Board/Director Training

Board Training

This handout is useful for members of cooperative & non-profit boards of directors and includes: Co-op Board Member Job Description; Roles & Responsibilities; Legal Responsibilities of the Board of Directors; Proposal Writing; and Communication Basics.

Meetings That Rock!

Having good meetings can make a huge impact on the satisfaction members have with their coop, and can also be a powerful way of encouraging deeper involvement from all of your membership. NASCO has worked with groups across the continent for over thirty years, and has also cultivated connections with the broader cooperative and non-profit sector, and has used these connections to build excellent training materials for groups looking to improve their meetings.

Humor and Facilitation

This handout was contributed by Laird Shaub for a workshop titled "But Seriously Folks...A Close Look at the Two-edged Sword of Humor in Meetings; How to Encourage the Good Kind, and Put a Lid on the Bad" at NASCO's 2008 Cooperative Education and Training Institute.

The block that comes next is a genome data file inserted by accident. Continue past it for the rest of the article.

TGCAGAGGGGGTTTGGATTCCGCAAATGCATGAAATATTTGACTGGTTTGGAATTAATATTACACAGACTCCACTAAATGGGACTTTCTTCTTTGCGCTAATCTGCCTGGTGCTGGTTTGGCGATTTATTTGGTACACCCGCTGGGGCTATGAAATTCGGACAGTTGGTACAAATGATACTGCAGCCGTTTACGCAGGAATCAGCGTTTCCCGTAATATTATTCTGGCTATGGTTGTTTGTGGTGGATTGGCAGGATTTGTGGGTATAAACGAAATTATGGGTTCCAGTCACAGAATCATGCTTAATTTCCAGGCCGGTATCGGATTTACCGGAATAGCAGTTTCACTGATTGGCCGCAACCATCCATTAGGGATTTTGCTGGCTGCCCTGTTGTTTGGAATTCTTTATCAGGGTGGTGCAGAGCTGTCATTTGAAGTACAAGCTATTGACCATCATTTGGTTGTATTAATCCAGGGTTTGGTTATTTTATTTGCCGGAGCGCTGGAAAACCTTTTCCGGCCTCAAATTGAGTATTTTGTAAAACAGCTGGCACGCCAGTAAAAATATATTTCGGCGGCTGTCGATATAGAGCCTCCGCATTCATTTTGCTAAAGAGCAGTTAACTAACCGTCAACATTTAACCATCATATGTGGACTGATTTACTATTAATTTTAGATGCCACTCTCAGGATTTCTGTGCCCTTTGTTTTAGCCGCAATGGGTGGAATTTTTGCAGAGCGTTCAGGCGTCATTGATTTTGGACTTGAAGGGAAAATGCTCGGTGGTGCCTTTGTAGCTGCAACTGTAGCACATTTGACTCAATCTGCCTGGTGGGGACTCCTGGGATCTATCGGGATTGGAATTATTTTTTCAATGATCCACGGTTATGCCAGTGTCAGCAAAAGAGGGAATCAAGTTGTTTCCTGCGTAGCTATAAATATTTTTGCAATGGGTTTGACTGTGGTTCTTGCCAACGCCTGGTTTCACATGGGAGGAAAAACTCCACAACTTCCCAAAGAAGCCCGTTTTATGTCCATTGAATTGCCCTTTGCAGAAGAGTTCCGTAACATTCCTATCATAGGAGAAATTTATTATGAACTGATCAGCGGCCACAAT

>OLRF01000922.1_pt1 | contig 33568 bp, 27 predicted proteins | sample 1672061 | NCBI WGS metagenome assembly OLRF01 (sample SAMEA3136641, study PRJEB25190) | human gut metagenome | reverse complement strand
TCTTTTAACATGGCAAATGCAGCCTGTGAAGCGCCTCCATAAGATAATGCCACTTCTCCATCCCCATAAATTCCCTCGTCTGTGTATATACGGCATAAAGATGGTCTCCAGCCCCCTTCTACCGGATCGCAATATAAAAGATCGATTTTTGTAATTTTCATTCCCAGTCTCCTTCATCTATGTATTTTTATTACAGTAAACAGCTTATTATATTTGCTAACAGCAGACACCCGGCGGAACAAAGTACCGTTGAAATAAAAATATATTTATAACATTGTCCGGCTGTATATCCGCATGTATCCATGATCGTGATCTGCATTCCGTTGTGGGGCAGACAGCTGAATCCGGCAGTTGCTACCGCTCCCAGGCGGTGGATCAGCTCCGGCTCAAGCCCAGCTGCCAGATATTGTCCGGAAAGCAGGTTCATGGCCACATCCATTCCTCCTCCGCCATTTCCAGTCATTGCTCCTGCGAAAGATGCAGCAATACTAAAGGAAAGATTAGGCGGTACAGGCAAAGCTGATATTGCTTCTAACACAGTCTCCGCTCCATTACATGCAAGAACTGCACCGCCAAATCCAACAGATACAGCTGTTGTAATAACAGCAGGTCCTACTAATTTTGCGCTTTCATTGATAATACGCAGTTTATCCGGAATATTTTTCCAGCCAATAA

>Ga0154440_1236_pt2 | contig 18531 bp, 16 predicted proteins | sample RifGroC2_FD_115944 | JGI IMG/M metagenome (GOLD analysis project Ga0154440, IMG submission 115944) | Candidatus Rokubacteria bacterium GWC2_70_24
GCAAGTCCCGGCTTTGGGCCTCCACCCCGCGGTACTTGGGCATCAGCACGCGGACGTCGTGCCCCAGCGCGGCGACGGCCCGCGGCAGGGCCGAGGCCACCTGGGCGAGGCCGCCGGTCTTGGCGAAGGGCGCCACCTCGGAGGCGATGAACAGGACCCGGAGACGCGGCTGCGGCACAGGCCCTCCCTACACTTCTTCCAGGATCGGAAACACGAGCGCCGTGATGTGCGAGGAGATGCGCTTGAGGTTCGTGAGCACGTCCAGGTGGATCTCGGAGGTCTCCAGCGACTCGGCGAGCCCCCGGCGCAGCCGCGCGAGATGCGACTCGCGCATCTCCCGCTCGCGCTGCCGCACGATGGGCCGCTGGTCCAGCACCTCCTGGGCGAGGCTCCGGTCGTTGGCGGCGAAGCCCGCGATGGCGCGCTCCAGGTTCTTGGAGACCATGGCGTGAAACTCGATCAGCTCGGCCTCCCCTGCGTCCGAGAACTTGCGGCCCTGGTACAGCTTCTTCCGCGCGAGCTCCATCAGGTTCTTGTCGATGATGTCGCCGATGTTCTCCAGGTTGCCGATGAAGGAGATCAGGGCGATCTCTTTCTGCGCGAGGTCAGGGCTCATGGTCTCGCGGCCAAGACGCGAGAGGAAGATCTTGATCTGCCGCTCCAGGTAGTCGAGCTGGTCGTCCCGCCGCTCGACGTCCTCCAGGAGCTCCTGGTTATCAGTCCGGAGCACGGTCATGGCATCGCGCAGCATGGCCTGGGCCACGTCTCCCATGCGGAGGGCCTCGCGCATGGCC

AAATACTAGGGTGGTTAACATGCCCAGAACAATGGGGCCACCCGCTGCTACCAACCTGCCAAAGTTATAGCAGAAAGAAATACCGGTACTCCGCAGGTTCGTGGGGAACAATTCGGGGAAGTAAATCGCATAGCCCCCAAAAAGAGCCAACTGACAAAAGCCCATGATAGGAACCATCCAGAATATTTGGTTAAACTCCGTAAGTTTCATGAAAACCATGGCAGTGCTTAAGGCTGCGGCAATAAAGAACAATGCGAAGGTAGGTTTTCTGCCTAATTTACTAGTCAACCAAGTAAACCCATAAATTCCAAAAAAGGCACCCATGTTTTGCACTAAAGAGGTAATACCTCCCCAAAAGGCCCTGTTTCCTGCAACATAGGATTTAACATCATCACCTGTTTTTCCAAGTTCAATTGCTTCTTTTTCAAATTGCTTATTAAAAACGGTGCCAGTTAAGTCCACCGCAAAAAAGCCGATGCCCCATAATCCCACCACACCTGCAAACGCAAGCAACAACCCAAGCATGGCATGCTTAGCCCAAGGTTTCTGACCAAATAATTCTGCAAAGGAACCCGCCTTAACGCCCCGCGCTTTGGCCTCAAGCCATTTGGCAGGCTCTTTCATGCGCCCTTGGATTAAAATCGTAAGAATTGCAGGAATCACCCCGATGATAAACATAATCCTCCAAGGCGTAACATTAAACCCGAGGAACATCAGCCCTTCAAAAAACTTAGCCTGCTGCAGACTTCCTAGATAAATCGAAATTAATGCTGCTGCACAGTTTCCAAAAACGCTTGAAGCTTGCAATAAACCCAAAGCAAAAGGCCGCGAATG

Safe Space: A Tool for Allowing Deep and Consensed Dialogue

You can use this tool creatively, adapting the intensity of the 4 basic principles to different situations, depending on the level of risk being taken in each setting. Some components of these tools may be inappropriate for some settings, and invaluable in others. The more personal risk involved, the more carefully you want to frame the space at the outset, because a secure anchor is the only thing that will enable a process to fly to the heights of its potential.

NASCO Board Meeting Process

The following approach to facilitation and decision-making outlined in this document is a modified consensus process which came out of the June 2006 NASCO Board meeting after a good deal of discussion and experimentation with different meeting processes. The process outlined below is something of a hybrid, which attempts to combine some of the clarity and formality of Roberts Rules with the participatory and flexible nature of consensus processes.